WASHINGTON — Just in time for his fiftieth birthday, Spotify announced at midnight on Dec. 4 that all of rapper Jay-Z's music has returned to the streaming platform. 

The music mogul owns Tidal, a Spotify competitor, and two years ago removed his work and made it exclusively available on the subscription-based service. Some of his collaborations and older work always remained on Spotify though, like his albums with Linkin Park and R. Kelly. Tidal was launched in 2014 by Norwegian public company Aspiro, and then Jay-Z bought it in the hopes of growing the company.

Jay-Z removed his music from Spotify back in 2017, but didn't remove it from the other Tidal competitor, Apple Music. And when Jay-Z and his wife, Beyonce, released a joint album in 2018, that album appeared on Spotify and other services, after it premiered on Tidal. 

While it's not certain what prompted Jay-Z to restore his music collection to Spotify, Ben Gilbert of Business Insider speculates that it could be for his inability to draw users away from Apple Music and Spotify, which are two very well-rooted services on the music streaming stage.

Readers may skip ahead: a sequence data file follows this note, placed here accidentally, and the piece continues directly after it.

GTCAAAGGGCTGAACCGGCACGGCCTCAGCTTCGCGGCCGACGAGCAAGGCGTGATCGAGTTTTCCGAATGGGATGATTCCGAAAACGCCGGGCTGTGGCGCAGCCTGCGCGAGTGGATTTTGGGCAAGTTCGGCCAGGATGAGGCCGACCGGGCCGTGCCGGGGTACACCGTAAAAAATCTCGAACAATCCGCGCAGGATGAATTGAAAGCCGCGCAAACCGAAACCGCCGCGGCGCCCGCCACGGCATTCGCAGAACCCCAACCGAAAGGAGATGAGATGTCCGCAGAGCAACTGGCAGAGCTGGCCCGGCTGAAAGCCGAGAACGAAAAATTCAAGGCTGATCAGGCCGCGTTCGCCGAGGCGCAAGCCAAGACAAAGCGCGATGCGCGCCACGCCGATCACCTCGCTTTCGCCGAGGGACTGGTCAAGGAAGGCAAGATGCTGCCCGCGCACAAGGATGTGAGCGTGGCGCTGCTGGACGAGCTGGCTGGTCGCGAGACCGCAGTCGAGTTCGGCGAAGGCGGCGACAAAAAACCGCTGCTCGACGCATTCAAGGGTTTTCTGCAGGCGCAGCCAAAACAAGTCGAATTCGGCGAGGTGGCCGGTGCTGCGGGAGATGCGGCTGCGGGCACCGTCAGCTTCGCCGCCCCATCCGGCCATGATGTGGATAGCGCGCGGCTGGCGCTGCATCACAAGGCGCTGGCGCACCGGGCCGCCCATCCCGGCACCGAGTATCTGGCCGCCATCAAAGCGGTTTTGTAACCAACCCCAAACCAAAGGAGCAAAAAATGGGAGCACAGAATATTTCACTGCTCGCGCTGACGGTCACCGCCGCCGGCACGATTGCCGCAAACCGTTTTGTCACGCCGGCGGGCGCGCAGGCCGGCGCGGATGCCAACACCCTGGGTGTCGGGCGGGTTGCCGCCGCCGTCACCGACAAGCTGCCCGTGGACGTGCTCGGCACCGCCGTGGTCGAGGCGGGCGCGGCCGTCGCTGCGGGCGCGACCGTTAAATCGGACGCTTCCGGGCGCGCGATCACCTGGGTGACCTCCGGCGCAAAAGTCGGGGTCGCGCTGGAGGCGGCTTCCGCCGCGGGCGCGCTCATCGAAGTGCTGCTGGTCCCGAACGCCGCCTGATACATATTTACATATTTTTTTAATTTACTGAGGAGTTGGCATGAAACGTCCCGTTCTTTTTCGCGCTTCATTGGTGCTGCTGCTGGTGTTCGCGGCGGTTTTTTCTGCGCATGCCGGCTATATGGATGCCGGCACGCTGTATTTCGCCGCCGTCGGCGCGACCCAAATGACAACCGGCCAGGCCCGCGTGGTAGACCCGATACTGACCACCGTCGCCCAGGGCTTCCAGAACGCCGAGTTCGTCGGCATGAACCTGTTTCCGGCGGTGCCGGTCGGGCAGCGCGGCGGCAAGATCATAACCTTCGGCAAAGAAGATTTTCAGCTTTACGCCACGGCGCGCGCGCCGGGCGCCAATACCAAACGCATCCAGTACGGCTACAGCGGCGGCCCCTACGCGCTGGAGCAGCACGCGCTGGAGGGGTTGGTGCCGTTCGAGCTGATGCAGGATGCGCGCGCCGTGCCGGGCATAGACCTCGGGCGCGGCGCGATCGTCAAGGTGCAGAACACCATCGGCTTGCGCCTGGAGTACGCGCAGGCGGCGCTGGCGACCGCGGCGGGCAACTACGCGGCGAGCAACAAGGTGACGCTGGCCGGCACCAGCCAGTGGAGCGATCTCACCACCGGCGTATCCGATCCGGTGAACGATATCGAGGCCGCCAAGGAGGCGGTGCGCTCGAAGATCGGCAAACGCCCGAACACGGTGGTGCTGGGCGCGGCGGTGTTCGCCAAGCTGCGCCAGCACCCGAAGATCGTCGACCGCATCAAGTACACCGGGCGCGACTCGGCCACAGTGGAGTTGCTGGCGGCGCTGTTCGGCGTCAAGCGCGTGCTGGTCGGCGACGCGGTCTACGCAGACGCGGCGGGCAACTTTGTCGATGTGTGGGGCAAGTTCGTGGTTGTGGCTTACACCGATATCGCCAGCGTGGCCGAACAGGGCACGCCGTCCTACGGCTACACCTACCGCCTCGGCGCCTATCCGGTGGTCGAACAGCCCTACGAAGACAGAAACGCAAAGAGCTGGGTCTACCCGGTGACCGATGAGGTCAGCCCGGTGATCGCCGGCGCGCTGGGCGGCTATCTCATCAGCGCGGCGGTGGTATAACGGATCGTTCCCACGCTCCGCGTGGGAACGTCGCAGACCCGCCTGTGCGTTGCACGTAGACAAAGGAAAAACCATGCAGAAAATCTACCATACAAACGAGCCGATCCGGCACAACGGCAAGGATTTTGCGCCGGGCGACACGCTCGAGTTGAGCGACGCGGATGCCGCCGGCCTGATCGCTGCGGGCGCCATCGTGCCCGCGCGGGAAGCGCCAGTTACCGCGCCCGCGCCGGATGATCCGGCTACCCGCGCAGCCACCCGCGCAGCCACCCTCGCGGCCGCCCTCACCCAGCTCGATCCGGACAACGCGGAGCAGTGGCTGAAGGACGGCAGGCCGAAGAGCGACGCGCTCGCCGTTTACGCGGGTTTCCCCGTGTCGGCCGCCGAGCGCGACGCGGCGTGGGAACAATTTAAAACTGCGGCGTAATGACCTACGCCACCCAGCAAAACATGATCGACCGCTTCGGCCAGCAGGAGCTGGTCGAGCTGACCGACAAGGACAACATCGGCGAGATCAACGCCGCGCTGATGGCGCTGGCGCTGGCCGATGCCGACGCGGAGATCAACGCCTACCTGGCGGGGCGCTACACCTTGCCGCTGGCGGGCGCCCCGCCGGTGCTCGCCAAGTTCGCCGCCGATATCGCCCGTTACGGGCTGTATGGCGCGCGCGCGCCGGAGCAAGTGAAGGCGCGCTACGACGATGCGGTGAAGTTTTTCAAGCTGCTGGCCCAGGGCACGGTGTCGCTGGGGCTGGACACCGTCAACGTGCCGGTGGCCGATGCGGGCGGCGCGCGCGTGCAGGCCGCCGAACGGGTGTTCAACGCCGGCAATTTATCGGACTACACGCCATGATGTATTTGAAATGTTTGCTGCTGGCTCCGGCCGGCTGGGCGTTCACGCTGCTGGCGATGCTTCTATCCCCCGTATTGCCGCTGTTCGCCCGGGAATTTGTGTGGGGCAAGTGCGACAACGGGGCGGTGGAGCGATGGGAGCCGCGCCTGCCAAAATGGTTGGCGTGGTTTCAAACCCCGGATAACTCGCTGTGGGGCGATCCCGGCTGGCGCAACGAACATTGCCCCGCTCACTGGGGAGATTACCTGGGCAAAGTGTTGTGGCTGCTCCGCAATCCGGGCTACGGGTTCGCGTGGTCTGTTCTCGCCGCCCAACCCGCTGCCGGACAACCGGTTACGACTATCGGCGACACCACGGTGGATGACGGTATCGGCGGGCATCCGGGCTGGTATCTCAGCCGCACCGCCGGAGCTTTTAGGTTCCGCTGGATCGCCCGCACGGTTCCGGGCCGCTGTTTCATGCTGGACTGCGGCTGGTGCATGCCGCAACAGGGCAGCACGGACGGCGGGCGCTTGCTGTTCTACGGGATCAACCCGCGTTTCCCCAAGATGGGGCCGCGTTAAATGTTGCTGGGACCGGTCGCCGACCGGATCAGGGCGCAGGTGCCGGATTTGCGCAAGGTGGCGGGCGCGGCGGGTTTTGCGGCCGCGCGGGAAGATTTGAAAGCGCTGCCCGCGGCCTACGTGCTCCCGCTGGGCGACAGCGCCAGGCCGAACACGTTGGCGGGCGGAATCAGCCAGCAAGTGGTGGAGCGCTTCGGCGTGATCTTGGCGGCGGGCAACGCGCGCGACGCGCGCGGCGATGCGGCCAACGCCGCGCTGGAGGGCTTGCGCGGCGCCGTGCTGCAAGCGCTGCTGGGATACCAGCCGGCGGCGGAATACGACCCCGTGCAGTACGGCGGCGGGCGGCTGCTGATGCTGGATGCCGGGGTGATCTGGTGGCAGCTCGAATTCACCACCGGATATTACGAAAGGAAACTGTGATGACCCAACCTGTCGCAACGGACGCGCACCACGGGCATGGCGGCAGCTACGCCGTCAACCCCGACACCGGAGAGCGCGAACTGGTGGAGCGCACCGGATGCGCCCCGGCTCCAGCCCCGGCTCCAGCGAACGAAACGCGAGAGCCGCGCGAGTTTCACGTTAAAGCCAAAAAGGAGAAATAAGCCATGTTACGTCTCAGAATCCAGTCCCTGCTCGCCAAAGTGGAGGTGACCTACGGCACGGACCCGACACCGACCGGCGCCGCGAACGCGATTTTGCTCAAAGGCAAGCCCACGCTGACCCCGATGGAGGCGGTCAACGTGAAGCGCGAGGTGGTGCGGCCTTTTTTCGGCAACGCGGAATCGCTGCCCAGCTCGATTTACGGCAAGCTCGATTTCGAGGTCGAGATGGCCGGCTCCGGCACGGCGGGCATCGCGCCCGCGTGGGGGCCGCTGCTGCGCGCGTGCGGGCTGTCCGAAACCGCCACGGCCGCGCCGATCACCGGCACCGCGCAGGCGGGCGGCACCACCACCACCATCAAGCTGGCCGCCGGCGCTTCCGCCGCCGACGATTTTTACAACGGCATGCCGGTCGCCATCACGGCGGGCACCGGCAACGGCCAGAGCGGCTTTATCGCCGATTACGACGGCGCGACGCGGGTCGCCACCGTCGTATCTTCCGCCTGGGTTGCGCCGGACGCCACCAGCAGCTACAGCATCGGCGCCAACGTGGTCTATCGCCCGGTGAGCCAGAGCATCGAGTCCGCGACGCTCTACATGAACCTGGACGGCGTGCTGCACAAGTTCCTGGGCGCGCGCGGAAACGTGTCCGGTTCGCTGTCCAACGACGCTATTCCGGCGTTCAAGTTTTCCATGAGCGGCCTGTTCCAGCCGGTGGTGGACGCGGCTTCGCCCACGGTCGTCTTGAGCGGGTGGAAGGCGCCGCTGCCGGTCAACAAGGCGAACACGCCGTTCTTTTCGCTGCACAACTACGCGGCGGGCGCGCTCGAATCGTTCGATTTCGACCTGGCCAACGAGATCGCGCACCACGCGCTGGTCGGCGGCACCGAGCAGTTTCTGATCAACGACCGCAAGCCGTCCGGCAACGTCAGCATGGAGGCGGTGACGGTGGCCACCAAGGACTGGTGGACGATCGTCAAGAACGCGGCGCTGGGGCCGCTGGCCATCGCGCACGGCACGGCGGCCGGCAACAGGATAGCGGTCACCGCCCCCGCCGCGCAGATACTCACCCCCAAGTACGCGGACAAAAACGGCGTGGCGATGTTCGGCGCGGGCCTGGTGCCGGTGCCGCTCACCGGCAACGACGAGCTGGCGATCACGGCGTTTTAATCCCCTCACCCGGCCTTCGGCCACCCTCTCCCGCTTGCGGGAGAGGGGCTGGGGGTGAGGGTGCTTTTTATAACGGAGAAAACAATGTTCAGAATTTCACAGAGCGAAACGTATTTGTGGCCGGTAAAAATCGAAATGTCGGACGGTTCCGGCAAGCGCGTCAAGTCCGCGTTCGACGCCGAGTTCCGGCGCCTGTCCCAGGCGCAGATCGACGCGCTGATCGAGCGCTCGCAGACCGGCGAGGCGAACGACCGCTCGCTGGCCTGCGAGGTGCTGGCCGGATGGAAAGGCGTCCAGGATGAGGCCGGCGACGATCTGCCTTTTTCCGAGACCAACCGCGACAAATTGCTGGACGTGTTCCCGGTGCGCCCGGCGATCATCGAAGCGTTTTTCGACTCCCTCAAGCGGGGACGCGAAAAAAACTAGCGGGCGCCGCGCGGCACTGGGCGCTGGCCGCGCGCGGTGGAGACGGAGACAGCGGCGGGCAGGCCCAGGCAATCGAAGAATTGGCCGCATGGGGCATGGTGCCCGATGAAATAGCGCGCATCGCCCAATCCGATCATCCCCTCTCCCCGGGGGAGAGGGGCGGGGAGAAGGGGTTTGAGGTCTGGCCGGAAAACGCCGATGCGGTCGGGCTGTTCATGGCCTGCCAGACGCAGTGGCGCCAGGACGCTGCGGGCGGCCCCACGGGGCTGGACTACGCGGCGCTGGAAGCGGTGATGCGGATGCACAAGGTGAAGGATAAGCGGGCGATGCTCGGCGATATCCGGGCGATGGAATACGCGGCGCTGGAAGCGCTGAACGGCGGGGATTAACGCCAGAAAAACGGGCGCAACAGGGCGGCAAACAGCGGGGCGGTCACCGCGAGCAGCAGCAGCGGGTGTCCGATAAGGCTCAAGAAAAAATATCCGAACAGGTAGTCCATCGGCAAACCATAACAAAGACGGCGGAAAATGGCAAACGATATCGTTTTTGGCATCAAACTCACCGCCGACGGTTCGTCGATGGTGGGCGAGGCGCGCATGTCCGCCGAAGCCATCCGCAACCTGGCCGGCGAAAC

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In 2015, Tidal was accused of inflating subscriber numbers. After Jay-Z said his service had reached a million users, the Norwegian newspaper Dagens Næringsliv reportedly fact checked him and pushed back on that number saying the service actually only had about 350,000 subscribers. Then in 2018, Tidal reported it had 3 million users, while monthly reports showed that number was actually just over a million users who had activated accounts, and only 850,000 subscribers. The company blamed past owners for inflating numbers. It was Beyonce's "Lemonade" which brought subscriber numbers to a peak. 

In 2015, Jay-Z spoke out against companies that streamed music, including Spotify, Apple and Google saying they should pay artists more.

Jay-Z's exclusivity strategy has inspired other services to give it a go, with Apple Music doing the same with Frank Ocean's music. Spotify has objected to this, arguing that it's fragmenting the market. Despite video streaming services like Netflix and Disney Plus now making exclusive content a standard practice for TV and Film.